We did a gig there with the Fabulous Knobs and there was a mini-series, The Thornbirds, that was sucking away our audience on Friday night. The next night we brought TV’s for everybody to watch, including us. We got some great running humor out of that one.
And speaking of humor, the Subliminal Surge opened for Arrogance at the Bear’s Den, the place for the more traditional crowd. We dressed in skirts as the “No No’s” and deliberately played our most obtuse, avant-garde material until someone in the crowd screamed, “When are they gonna play some real music?” We played another weird tune or two and then launched into some scorching rock that took ‘em by surprise. Again, very fun times.
As for the current appeal and curiosity (of the Village Subway), I can only surmise that it’s because it was our place at our time. That’s my feeling.
Memories From The Fans
- My favorite might be the show they opened at the Pier for the Ramones (pretty sure the second time the Ramones played there) where they had gone off to NYC, and so for many in the crowd, they had never heard the Cigz. Traditionally, at the end of a Cigz show, if you wanted an encore, you yelled “More shit! More shit!” until they came back out.
- Since most of the crowd had no idea of this tradition, when the hardcore Cigz fans started yelling…the other fans got upset, because they though the crowd was harassing the band. A couple of minor skirmishes broke out between the hardcore Cigz fans and the uninitiated masses. Nothing of any consequence, though. I thought it was funny as hell!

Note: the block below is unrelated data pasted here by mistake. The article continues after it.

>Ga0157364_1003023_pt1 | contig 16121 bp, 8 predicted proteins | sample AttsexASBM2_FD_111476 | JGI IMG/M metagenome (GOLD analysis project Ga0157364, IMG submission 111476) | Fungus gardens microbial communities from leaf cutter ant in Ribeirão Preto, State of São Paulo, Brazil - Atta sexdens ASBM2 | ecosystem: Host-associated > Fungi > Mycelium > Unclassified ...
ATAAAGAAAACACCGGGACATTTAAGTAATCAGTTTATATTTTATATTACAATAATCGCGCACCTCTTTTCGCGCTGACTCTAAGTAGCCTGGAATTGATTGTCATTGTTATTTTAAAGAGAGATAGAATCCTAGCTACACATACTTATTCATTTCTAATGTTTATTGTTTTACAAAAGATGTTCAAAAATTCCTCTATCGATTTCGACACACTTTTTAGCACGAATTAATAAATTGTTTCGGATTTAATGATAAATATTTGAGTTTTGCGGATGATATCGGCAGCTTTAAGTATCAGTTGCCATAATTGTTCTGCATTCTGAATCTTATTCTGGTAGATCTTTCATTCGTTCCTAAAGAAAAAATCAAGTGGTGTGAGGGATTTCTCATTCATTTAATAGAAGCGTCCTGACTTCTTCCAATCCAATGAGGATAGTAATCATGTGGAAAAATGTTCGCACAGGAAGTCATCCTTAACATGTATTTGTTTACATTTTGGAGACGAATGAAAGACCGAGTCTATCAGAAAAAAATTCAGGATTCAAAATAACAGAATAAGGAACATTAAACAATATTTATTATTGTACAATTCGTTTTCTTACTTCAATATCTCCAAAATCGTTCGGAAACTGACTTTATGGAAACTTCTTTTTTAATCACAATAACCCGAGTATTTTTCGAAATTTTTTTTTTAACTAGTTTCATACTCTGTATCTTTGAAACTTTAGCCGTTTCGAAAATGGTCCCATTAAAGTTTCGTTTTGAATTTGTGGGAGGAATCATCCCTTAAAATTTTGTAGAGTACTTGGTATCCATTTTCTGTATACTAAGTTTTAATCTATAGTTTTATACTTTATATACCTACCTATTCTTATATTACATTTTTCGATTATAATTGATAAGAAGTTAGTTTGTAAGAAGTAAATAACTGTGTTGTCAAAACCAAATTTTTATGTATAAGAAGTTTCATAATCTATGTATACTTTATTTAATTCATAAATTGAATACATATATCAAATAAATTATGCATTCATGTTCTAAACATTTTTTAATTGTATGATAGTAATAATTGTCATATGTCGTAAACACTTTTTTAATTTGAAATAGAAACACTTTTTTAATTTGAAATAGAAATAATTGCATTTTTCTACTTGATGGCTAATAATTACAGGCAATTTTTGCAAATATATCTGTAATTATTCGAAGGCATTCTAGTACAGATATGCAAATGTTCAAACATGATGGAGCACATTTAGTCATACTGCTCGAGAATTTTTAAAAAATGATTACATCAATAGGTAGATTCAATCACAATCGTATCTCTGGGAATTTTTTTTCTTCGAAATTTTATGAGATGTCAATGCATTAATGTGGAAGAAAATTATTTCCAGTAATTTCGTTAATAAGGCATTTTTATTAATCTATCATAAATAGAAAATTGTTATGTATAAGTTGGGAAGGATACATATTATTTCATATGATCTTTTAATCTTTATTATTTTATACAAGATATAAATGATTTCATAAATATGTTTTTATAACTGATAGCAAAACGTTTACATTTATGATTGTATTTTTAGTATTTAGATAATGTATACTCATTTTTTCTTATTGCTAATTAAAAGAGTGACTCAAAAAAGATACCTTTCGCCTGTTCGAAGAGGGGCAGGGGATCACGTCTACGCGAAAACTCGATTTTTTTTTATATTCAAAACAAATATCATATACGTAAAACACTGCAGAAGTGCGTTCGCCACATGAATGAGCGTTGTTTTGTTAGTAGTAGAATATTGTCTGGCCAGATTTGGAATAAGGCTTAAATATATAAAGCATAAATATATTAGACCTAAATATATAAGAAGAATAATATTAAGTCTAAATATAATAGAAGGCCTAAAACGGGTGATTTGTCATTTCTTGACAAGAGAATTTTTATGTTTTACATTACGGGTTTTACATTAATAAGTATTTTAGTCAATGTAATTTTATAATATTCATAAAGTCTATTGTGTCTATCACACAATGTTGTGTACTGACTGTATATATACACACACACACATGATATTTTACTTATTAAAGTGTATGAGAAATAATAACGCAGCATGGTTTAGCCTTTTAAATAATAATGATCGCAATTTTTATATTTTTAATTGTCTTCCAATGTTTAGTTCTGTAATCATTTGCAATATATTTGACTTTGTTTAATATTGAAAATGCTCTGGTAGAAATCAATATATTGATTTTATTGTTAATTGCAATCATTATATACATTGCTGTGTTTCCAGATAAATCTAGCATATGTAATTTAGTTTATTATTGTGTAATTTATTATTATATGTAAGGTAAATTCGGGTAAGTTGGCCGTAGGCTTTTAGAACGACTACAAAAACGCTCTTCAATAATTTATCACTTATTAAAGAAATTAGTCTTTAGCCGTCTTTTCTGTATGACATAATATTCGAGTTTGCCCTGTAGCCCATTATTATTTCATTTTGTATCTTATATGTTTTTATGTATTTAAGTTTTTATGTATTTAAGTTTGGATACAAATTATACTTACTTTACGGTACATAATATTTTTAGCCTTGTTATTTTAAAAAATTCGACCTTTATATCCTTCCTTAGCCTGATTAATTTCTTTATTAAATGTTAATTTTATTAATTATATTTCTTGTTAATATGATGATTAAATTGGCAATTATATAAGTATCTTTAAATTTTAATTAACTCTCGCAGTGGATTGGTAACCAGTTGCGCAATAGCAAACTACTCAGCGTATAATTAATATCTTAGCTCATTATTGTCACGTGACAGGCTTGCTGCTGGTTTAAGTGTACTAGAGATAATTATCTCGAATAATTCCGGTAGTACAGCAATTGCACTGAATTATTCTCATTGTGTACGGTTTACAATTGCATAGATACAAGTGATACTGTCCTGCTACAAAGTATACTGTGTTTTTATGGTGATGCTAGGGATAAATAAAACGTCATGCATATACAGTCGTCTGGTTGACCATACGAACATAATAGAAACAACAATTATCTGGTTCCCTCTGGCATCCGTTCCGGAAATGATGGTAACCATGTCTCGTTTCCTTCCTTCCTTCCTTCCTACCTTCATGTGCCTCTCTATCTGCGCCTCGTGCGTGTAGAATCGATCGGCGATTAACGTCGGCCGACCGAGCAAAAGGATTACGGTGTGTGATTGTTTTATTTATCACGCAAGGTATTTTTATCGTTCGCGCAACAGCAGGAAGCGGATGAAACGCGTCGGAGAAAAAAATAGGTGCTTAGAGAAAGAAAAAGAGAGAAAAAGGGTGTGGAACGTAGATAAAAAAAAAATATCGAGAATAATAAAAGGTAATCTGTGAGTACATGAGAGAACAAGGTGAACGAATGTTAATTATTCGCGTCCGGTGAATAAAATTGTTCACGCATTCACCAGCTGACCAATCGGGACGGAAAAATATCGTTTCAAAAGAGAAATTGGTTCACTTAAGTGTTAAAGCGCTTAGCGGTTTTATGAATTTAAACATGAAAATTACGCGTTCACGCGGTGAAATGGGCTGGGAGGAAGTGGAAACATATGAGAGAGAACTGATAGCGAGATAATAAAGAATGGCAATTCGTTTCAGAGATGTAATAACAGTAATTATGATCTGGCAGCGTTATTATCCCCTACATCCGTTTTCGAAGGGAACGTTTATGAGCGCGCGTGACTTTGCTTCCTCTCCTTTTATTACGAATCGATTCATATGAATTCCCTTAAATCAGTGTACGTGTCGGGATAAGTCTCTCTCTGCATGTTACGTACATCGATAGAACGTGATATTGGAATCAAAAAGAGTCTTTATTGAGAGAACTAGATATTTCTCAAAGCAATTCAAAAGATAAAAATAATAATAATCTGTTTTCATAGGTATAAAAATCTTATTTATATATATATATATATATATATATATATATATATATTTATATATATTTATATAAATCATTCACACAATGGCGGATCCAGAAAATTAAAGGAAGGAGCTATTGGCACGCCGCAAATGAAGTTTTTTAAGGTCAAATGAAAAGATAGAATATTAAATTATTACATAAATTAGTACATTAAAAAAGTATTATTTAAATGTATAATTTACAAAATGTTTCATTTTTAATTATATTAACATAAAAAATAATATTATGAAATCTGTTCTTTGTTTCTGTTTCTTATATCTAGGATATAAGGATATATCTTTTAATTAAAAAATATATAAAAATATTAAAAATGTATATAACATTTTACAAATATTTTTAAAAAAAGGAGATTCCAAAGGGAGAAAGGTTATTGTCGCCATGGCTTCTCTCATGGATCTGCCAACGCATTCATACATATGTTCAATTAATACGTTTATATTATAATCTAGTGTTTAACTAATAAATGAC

- The best shows I saw were on somebody’s porch, Mayday, Park Ave.
- I recall lots of screaming and cussing and smoking and bad behavior, mostly from the audience at their shows. Such fun.
Sheryl Moore Goodspeed
- Deja Vu was always an awesome show. Park Ave. May Day, The Pier…maybe even Free Advice. I need to pull out my old flyers. They were like nothing I’d seen, and they opened the door for some great bands in the Triangle area. The Subway and Hillsborough St. scenes, backed up by off-Cameron Park/Boylan Heights and the School of Design influence.
- It was a creative bonfire of activity. It was a culture and they were part of those leading the charge. What someone ought to do is take a look at the geographical community that created that culture.
- Byron lived on Park Ave., just next to the railroad tracks. That street, along with the Hillsborough St. extended neighborhoods were the heartbeat. It wasn’t just music, it was design, gay awareness, writing (David Sedaris, e.g.), food, performance, and vibrancy. And Hillsborough St. was the main vein. So sad when I read how much that has been shut down.
- My favorite memory of the Cigz was the May Day party… when Raleigh’s finest attempted to cut the party short by ordering the band to shut it down. We the crowd reacted, the cops over-reacted, and a huge brawl ensued. Those were different times in Raleigh… things were a bit more raw in those days, like the music itself.